Appalachia Gardening

How do You Pick Your Apples?

Homemade apple picker

As I told you yesterday this is the largest apple crop we’ve ever harvested. Our trees are several years old and are supposed to stay on the small side. As you can see from the photo-the trees really took off this year and grew bigger than I thought they were supposed to.

I know apple trees are supposed to be pruned, since we have no experience pruning apple trees we asked Uncle Henry to help us. He was going to prune the trees late last winter, but one thing and another came up and then Pap passed away so the trees never got pruned.

As we pondered on how to reach the highest apples The Deer Hunter came up with a plan.

Easy to make apple picker

In about 5 minutes he made an apple picker from things he found around the house: a piece of pvc pipe, an empty 2 liter bottle, a dry wall screw, and some gorilla tape.

While he managed to get all the apples, the picker could have been better. It was very hard to get clusters of apples and the pvc pipe was a little flimsy when trying to reach the highest apple. The Deer Hunter wondered if a hook would have worked better?

Hope you’ll leave a comment and tell us what you use to pick the highest apples!



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  • Reply
    Ronny Smith
    September 7, 2016 at 6:05 am

    Maybe add a piece of coat hanger, shaped into a hook, to the tip of the pvc pole?

  • Reply
    September 7, 2016 at 2:51 am

    Dolores-thank you for the great comments! My apple trees are heirloom varieties but I can’t remember exactly what! One is like a golden delicious and the other is a reddish color.

  • Reply
    September 6, 2016 at 2:26 pm

    I talked to Donna Lynn today and told her about The Pressley Girls gonna be at the Old Valley Town Cemetery Building at 6 pm on the 17th of September. She said they usually don’t go anywhere on Saturday, but since it was them she’d make an exception. Someone called her earlier and hung up. So, she said in the voice of an old woman “well, I was trying to get there, call me back.” (Tickeled the mud out of me.) Anyway, she announced The Pressley Girls and to mark your Calendars…Ken

  • Reply
    September 6, 2016 at 12:47 pm

    Growing up in a yard with nine apple trees, I had plenty of experience picking apples by climbing or picking up windfalls (a disliked chore as a child–wasps!). In fall, friends of my parents came and helped harvest. The men picked and the women polished. It was sort of like a quilting bee and became a tradition. Most of the men used step ladders but my dad had a special picker–a pole with something that pulled off the apple which then dropped into a canvas bag (less bruising). I don’t think he made it but, being a clever engineer, he did make the sprayer he used to keep worms out off the apples. Your post brought back many good memories.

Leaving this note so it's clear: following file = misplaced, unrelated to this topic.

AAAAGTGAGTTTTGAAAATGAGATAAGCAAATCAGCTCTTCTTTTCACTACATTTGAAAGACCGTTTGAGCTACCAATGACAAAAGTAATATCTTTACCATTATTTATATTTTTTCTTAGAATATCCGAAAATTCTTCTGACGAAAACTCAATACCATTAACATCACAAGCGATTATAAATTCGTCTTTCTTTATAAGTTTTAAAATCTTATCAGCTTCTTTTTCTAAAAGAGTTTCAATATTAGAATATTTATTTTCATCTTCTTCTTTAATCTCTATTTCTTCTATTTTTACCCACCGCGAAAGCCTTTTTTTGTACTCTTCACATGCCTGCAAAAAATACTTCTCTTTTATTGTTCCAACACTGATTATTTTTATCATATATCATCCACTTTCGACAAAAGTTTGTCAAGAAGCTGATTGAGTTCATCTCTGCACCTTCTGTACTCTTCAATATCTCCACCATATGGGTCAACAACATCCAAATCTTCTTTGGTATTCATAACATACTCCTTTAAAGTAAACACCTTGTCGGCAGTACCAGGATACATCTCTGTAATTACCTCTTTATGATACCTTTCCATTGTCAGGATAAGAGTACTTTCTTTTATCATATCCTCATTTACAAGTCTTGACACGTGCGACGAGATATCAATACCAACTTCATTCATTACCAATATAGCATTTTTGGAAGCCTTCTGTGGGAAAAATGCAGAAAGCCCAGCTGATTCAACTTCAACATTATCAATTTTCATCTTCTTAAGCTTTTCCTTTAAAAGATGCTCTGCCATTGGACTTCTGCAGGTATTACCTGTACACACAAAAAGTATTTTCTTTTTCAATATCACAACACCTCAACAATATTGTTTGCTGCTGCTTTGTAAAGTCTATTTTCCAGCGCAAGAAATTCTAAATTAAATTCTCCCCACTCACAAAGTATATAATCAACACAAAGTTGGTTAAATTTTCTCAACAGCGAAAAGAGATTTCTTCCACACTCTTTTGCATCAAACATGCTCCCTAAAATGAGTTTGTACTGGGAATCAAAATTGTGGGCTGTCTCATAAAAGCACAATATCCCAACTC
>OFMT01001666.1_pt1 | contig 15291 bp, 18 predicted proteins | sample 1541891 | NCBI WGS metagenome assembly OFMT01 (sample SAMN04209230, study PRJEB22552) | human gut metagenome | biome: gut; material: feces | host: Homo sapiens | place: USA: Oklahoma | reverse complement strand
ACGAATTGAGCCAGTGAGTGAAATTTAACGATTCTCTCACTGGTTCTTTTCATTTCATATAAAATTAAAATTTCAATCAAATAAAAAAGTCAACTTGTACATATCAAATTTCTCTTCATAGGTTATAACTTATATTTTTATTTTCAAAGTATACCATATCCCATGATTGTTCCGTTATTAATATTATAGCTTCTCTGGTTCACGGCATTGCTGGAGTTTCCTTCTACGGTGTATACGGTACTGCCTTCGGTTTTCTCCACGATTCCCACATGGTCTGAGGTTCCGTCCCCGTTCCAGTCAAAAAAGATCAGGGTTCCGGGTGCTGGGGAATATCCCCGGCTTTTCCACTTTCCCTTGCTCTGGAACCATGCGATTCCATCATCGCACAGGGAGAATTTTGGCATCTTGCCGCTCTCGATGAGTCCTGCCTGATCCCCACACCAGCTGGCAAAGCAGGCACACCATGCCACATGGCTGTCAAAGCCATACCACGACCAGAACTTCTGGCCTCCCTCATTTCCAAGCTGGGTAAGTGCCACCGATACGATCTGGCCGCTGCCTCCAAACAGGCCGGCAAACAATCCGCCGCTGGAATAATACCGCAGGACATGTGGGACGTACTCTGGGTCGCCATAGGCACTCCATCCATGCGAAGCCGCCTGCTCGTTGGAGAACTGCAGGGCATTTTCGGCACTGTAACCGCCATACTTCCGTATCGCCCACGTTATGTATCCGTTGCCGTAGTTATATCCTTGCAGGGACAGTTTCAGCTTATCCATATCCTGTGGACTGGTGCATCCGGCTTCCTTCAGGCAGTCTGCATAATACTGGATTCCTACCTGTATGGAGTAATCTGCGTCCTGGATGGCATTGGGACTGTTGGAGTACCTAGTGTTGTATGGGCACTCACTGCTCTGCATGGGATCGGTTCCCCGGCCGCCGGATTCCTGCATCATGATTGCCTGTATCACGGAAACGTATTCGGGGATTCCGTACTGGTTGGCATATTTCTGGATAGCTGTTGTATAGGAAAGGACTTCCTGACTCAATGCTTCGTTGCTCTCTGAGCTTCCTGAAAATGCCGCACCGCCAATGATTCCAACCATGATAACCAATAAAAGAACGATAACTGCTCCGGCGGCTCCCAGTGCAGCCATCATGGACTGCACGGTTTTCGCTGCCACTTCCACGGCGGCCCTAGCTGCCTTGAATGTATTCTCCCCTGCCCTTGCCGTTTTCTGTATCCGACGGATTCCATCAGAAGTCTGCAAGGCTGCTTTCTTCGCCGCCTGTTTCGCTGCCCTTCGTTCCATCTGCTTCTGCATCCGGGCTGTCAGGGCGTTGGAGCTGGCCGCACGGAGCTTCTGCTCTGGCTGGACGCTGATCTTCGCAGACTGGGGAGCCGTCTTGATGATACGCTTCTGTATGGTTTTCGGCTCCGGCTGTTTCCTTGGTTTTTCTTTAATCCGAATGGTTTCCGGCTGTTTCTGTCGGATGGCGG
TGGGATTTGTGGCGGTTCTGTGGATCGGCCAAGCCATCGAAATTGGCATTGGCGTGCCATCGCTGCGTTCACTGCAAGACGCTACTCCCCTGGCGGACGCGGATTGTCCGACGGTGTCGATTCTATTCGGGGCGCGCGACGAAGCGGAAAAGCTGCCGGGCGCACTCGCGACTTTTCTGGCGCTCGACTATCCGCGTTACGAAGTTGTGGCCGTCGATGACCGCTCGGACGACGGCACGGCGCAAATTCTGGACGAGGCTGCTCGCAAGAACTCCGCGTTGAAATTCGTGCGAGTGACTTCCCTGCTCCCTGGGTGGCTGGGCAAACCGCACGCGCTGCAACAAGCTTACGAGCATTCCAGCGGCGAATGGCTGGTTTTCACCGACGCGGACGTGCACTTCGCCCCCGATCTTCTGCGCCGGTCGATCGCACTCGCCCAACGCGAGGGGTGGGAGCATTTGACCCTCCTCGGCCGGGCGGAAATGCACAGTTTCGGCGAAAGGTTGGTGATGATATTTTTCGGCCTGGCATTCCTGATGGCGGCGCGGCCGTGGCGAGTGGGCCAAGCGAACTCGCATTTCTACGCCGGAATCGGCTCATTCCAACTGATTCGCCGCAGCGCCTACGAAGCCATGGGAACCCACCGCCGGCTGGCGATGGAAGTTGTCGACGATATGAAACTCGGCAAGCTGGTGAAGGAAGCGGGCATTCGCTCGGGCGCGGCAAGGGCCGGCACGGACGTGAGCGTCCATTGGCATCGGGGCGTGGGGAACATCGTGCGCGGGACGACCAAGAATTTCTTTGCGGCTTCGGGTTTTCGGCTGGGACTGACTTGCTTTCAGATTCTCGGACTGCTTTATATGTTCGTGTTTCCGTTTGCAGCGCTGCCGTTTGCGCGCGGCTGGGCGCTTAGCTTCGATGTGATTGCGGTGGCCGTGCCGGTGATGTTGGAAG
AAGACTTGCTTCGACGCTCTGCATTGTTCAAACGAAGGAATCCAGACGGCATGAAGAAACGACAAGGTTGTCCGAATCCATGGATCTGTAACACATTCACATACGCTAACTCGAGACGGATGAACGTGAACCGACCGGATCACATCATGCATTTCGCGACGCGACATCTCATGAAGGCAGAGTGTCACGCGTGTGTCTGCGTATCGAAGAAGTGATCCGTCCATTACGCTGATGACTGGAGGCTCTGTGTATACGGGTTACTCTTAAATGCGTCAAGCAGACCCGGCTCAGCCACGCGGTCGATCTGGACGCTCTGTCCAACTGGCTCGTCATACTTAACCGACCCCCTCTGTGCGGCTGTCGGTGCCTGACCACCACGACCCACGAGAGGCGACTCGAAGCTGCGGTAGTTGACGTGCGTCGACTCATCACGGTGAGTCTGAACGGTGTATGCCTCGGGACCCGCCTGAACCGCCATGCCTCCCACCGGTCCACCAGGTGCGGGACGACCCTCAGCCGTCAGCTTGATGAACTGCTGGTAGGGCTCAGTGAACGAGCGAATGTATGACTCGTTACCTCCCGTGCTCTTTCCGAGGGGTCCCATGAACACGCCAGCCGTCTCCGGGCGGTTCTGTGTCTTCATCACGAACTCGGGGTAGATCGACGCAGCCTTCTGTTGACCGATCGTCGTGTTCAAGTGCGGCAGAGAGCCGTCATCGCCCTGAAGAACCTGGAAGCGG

• Reply
    September 6, 2016 at 12:32 pm

    Several years ago I made an Apple or Pear Grabber kinda like The Deer Hunter did, only mine is made with electrical conduit and a fishing net. The conduit is 10′ long and can be used in two sections with a barrel connector. I used one of my fishing nets that I’d never used and it had a Nylon Net. It’s still around. It’s pretty light, not as light as PVC, but won’t bend. My trouble now is I can’t look up, I had to quit squirrel hunting because of this. Dog-gone neck and back problems!!! …Ken

  • Reply
    September 6, 2016 at 12:11 pm

    In answer to Ron Stephens. I had never seen Quince as a child growing up. When I moved here I had a pretty little bush with bright colored flowers located right at the dryer vent. Most folks tried to identify it as an Azalia. It grew speedily and became a problem, so I trimmed it back to nothing regularly. One year when I had not had time to massacre it, there started growing these amazing little apple appearing fruit. On closer inspection I noticed the fruit had no stem as would a regular apple. I go online and found I had been growing a Quince bush/tree. I thought it was an amazing discovery that somebody years ago had planted a little Quince. I have not figured out how anyone could get enough Quince to make jelly, as they are small. Due to its location I still have to prune it way back constantly, so rarely much fruit.

  • Reply
    Paula Rhodarmer
    September 6, 2016 at 11:27 am

    Hi Tipper,
    When I set out my apple trees I knew that would be a problem for me because I am unsteady on a ladder, so I found a product for this sold by Starks (I think). It was more than 20 years ago and it has worked really well ever since. It is a small steel basket (holds about 10 apples) with something like teeth around the top so you can get under a cluster of apples and push up and it will hold them while you pull them off. It has a little steel sleeve that slips over the handle of your choice, depending on how high you want to reach. My daddy put the basket on a long bamboo pole, one that was very strong and rigid, and then we store it on some nail-like things he put under the eve of the garage. It is out of the rain, handy and out of the way. Your husband sounds a lot like my daddy. Daddy could always come up with really useful ideas.

  • Reply
    anita griffith
    September 6, 2016 at 10:54 am

    I use to climb.No more I use the hook on a telescoping pruner,but some apples get bruised if you don’t catch them.
    Does anyone eat fried apples for breakfast? I ate them often when growing up.

  • Reply
    September 6, 2016 at 10:14 am

    What a great invention! Do you know what kind of Apple you have? They look like they are a nice size. Are they eating apples or best baked? I sometimes make spiced in my crock pot. I like them with just about any type of meat.